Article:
Free Speech

Greg Gerritt   October 14, 2017

Recently there has been much discussion about the nature of free speech and what it actually means. Here is my interpretation.

Free speech means that the government and the powerful may not suppress or block political statements by anyone. The powerful and the government can not suppress reporting on the news or comments on the issues of the day. No one should be arrested for peaceful protest, government officials shall not arrest people trying to deliver a message. Public spaces shall be freely available for the public to take a stand on the issues.

Free speech only constrains the government and those supporting it. It does not constrain anyone else. Recently there have been outcries because football players used the playing of a song about war to protest police brutality. You may or may not approve, but their actions are completely within the range of PROTECTED free speech activities. You can not arrest someone for refusing to stand for a poem put to the tune of a drinking song. ( A side note, maybe underscoring my understanding of the situation is that a few years ago I visited Fort McHenry and I have seen fully how US government uses the song as propaganda for war).

If President Toxic Dump wants to really put pressure on football players who are sick and tired of Jim Crow and police brutality maybe the best thing is to stop the Pentagon from advertising on football games and stop the military from providing color guards and fly overs. That would be putting his money where his mouth is. And maybe he could use the excuse that it no longer makes sense for the American government to spend tax dollars supporting an industry that is designed to give its participants long term neurological damage often leading to an early death.

Another side of the free speech debate is phenomena of audiences not letting members of the ruling class speak by making lots of noise. First a question. Have you ever seen a musician booed off the stage? I have. The musician in question was probably a fine musician, a well known professional. But when he paused for a breath for the first time after 45 minutes, everyone booed. He had nothing to offer the audience worth having. So we booed. And he left;.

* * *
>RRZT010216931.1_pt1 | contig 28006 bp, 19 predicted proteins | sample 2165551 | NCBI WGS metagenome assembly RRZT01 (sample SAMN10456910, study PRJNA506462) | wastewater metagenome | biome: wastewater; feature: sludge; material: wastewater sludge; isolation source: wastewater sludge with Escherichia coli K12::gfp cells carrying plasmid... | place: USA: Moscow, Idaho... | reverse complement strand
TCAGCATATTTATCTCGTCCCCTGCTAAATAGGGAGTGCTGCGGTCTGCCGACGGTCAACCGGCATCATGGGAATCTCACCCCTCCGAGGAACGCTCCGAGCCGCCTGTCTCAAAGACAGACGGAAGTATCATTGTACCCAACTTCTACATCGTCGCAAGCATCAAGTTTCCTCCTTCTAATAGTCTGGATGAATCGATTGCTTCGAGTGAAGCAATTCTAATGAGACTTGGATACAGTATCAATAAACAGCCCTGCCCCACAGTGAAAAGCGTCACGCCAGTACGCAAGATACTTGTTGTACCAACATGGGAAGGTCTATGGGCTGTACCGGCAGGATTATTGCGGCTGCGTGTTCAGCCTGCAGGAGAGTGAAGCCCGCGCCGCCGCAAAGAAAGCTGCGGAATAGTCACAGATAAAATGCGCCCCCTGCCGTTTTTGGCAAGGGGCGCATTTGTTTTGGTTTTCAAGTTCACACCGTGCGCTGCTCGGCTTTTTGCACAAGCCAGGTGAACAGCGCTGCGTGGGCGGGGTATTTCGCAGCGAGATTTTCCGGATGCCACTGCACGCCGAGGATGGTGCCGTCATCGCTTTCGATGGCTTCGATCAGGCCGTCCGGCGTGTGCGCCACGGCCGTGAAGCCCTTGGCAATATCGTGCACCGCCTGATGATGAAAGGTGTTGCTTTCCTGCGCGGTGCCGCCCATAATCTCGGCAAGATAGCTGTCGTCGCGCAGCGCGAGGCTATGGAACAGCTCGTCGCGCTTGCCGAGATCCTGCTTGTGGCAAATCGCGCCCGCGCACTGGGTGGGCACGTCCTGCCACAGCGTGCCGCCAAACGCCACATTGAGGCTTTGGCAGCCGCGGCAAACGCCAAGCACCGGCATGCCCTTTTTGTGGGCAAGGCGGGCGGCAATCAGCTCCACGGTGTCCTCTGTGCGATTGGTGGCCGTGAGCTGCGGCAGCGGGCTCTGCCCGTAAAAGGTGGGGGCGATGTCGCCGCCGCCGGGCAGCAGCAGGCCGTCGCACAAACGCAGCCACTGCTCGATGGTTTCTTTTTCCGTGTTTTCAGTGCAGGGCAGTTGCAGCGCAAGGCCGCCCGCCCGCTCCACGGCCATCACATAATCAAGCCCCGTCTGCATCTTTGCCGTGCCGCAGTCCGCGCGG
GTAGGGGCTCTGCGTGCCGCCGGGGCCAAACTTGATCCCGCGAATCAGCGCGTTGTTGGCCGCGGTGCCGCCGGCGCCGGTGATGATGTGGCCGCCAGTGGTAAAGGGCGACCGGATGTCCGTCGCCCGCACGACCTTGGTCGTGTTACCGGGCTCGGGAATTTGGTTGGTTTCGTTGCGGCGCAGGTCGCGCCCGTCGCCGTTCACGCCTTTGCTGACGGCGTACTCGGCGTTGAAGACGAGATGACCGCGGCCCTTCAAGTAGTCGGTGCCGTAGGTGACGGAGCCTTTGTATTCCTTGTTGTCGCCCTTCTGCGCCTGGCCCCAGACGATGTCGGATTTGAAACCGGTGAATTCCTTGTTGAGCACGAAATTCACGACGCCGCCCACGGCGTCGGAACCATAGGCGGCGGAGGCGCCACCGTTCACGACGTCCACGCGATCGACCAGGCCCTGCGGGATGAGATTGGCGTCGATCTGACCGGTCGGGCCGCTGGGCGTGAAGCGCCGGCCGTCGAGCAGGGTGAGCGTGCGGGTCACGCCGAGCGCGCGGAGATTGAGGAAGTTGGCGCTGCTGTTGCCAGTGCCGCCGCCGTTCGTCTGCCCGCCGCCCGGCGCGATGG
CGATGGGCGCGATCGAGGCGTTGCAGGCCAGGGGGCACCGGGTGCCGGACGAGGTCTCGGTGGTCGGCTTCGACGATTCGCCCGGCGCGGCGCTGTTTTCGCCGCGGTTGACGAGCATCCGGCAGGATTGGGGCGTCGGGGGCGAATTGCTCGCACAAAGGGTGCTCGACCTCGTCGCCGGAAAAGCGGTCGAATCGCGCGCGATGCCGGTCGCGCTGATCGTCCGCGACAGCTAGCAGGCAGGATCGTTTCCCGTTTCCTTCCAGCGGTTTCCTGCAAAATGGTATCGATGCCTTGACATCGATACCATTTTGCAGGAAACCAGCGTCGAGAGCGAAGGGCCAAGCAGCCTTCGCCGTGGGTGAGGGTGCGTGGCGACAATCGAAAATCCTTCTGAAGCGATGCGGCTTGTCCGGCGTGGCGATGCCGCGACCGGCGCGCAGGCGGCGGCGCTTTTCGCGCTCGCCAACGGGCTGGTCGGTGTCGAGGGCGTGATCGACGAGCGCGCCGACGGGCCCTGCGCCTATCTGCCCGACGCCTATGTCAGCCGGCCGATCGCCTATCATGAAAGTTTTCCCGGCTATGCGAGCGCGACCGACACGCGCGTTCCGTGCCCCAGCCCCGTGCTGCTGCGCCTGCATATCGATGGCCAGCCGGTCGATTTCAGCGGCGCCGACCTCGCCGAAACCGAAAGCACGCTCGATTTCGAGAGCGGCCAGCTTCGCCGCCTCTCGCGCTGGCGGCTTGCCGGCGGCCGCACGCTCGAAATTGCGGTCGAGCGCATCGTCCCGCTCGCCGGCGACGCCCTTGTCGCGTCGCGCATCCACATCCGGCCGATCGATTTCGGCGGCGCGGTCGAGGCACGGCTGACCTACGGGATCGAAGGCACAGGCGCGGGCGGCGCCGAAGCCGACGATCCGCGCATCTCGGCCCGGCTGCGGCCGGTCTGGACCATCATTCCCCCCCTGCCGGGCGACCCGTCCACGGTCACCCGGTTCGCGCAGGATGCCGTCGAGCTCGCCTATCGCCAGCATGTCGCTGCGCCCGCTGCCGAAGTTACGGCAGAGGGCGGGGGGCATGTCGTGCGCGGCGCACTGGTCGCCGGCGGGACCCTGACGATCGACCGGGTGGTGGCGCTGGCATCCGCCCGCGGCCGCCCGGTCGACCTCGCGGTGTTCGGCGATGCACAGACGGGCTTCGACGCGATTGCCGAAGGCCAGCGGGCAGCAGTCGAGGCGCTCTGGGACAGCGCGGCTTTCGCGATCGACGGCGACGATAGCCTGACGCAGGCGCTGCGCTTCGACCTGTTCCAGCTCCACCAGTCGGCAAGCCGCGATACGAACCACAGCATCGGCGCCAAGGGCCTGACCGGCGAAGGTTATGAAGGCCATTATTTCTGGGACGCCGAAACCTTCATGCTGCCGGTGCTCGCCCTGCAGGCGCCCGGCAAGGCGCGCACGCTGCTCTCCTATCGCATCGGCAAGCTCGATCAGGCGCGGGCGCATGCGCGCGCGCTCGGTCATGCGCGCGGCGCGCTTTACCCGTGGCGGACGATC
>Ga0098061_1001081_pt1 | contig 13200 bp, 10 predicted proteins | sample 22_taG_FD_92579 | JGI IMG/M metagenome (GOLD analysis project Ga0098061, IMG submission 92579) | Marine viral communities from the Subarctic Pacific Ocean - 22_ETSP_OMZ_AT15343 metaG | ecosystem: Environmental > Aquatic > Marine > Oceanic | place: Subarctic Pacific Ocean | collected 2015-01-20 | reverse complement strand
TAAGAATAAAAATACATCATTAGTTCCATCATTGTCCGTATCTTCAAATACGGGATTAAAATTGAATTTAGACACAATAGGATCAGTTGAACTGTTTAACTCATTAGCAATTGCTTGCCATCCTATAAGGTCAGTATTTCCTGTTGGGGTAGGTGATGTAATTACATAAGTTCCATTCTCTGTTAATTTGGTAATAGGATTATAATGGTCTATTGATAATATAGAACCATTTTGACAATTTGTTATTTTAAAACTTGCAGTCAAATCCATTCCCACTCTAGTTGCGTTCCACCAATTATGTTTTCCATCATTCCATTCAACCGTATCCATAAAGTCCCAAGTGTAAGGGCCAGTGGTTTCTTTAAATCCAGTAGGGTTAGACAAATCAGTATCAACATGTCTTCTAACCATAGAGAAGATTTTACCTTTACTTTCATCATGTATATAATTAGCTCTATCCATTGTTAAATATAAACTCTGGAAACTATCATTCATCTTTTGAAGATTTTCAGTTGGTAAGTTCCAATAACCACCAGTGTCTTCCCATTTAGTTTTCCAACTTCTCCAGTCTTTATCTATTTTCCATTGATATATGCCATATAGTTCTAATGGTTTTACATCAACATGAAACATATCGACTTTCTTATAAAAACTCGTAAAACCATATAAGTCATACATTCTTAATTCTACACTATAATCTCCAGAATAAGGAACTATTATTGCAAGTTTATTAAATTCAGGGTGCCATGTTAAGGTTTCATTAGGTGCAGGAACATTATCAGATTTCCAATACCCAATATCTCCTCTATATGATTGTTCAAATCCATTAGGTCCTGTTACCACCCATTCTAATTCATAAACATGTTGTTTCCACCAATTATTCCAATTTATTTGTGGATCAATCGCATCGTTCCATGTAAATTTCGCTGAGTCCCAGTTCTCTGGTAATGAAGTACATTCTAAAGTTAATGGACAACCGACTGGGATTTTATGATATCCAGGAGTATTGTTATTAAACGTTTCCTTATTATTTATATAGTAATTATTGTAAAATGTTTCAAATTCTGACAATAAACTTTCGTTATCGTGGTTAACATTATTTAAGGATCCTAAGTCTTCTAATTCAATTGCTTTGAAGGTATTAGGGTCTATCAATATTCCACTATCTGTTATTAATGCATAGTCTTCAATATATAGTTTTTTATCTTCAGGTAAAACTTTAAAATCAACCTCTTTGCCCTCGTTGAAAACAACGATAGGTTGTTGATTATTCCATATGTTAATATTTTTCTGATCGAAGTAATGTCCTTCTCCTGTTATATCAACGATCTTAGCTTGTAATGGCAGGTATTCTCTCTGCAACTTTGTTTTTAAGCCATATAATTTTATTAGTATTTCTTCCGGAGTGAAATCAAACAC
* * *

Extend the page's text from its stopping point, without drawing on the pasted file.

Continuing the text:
How is that different from booing a police commissioner here to talk about how he racially profiles and locks up kids? You mean to tell me the audience is not allowed to boo? The audience is not allowed to yell when the speaker tells lies? The audience is not allowed to tell the speaker in no uncertain terms that what he is saying is offensive , degrading, disgusting and that the school gave him a microphone was a travesty of justice? The people have a right to free speech, the government does not. The people can never abridge free speech. It is actually impossible. Only the government can do that. Can i arrest the speaker? Can I stop the publication of his book? Can i prevent him from talking to audiences that want to hear what he has to say? If I can not do that, if I can not stop him from delivering his message to all who want to hear it, I am not guilty of being against free speech. But when I boo I practice free speech. And the confusion between what the public does a and what the government does has been ignored in this discussion and totally skews the discussion away from what free speech really is, including what kinds of speech must be protected by the government, or at least not suppressed by the government, and what to call it when an audience works to make sure the speaker understands how disgusting their message is.

There is another facet of this issue that gets conflated with the first two issues. That is when a college or a community decide that allowing an event to go forward will likely lead to violence. No one wants violence over words, though the powerful have been using violence to repress the poor forever (at least 10,000 years). When the oppressed decide that they will stand up when the oppressors come to town occasionally colleges and communities cancel events or deny permits. I am sort of agnostic on this one. Practical steps to prevent a violent outbreak are a good thing. Telling someone they can not speak is offensive. It is going to be a tough call to decide if the event should go forward. I can live with the fact that this is a judgement call that I may disagree with occassionally.

 

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